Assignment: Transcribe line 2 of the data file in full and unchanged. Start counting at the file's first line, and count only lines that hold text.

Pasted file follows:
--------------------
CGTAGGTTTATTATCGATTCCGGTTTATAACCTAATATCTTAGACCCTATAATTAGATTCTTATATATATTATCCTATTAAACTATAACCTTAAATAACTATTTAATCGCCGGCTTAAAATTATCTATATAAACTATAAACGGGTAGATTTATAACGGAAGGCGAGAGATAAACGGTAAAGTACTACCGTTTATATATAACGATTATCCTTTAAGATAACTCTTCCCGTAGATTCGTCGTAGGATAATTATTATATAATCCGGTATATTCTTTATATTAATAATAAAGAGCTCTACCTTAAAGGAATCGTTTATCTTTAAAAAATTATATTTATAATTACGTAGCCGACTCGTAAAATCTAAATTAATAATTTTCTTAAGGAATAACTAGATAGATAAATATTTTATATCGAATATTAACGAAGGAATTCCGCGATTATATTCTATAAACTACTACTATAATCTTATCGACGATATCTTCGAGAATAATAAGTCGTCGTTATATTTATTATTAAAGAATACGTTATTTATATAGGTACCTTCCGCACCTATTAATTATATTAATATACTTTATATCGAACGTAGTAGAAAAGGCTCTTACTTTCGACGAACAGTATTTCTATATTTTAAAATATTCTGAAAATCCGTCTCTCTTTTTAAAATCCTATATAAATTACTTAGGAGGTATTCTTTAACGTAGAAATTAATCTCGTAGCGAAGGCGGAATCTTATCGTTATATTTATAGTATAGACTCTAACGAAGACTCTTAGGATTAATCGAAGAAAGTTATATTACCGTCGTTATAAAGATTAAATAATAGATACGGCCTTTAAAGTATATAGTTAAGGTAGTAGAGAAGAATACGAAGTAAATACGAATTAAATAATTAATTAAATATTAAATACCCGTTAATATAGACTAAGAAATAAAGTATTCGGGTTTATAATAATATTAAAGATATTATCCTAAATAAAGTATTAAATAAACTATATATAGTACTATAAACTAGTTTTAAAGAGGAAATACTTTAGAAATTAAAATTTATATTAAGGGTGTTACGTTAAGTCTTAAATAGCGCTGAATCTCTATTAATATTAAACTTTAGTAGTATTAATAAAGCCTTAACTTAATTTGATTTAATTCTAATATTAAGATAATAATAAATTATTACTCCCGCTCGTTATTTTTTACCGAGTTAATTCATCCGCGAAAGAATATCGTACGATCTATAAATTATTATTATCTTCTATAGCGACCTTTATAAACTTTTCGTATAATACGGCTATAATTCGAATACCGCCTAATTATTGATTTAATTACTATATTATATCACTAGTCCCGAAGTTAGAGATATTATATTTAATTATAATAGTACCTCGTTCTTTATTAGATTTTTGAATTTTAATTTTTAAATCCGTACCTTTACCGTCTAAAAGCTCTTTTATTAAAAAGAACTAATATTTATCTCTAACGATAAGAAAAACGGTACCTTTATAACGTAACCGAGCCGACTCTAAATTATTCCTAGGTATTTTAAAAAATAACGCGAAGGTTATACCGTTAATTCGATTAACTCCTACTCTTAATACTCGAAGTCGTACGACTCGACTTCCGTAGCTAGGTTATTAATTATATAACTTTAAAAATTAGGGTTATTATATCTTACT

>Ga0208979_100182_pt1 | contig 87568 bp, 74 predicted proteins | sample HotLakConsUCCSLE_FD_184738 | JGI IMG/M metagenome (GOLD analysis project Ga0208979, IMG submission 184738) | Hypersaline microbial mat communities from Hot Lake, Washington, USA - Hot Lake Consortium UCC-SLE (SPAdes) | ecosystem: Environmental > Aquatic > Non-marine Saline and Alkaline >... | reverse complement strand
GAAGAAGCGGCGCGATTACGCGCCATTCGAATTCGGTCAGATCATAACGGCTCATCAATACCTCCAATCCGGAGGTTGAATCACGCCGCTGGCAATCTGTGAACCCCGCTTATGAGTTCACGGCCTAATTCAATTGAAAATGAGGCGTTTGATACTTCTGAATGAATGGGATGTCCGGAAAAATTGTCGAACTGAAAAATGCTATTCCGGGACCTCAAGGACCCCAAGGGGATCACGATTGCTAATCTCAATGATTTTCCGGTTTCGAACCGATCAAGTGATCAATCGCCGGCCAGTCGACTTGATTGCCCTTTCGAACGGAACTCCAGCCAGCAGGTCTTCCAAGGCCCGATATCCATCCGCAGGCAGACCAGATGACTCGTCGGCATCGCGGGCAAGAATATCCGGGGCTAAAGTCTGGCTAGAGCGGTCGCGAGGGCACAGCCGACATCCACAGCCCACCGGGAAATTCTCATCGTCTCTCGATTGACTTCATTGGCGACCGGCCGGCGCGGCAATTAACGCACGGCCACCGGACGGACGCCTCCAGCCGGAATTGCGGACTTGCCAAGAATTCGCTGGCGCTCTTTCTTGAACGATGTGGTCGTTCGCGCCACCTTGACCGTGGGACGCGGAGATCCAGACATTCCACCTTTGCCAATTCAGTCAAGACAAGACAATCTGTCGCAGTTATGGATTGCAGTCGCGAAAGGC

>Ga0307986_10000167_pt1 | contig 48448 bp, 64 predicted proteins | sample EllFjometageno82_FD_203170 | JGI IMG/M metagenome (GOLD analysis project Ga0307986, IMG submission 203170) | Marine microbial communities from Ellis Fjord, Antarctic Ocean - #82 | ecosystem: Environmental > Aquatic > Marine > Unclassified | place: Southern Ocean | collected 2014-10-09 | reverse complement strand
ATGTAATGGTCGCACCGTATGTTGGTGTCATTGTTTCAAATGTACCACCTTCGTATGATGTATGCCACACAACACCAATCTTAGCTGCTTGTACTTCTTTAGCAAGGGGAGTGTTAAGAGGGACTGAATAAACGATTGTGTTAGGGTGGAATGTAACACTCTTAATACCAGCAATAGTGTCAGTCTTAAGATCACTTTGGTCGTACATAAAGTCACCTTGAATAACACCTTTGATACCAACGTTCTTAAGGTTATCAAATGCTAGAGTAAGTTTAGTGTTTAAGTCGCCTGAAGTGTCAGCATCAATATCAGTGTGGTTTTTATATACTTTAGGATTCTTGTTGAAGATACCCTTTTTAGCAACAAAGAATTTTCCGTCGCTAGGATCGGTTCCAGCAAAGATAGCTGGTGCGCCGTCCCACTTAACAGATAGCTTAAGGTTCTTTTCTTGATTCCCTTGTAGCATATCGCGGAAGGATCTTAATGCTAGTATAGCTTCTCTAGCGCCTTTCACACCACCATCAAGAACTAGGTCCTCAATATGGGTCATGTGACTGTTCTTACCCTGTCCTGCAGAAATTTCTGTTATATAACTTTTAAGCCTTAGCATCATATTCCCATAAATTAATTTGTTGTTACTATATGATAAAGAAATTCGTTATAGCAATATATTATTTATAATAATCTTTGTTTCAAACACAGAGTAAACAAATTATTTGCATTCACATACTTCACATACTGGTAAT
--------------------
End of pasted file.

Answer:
>Ga0208979_100182_pt1 | contig 87568 bp, 74 predicted proteins | sample HotLakConsUCCSLE_FD_184738 | JGI IMG/M metagenome (GOLD analysis project Ga0208979, IMG submission 184738) | Hypersaline microbial mat communities from Hot Lake, Washington, USA - Hot Lake Consortium UCC-SLE (SPAdes) | ecosystem: Environmental > Aquatic > Non-marine Saline and Alkaline >... | reverse complement strand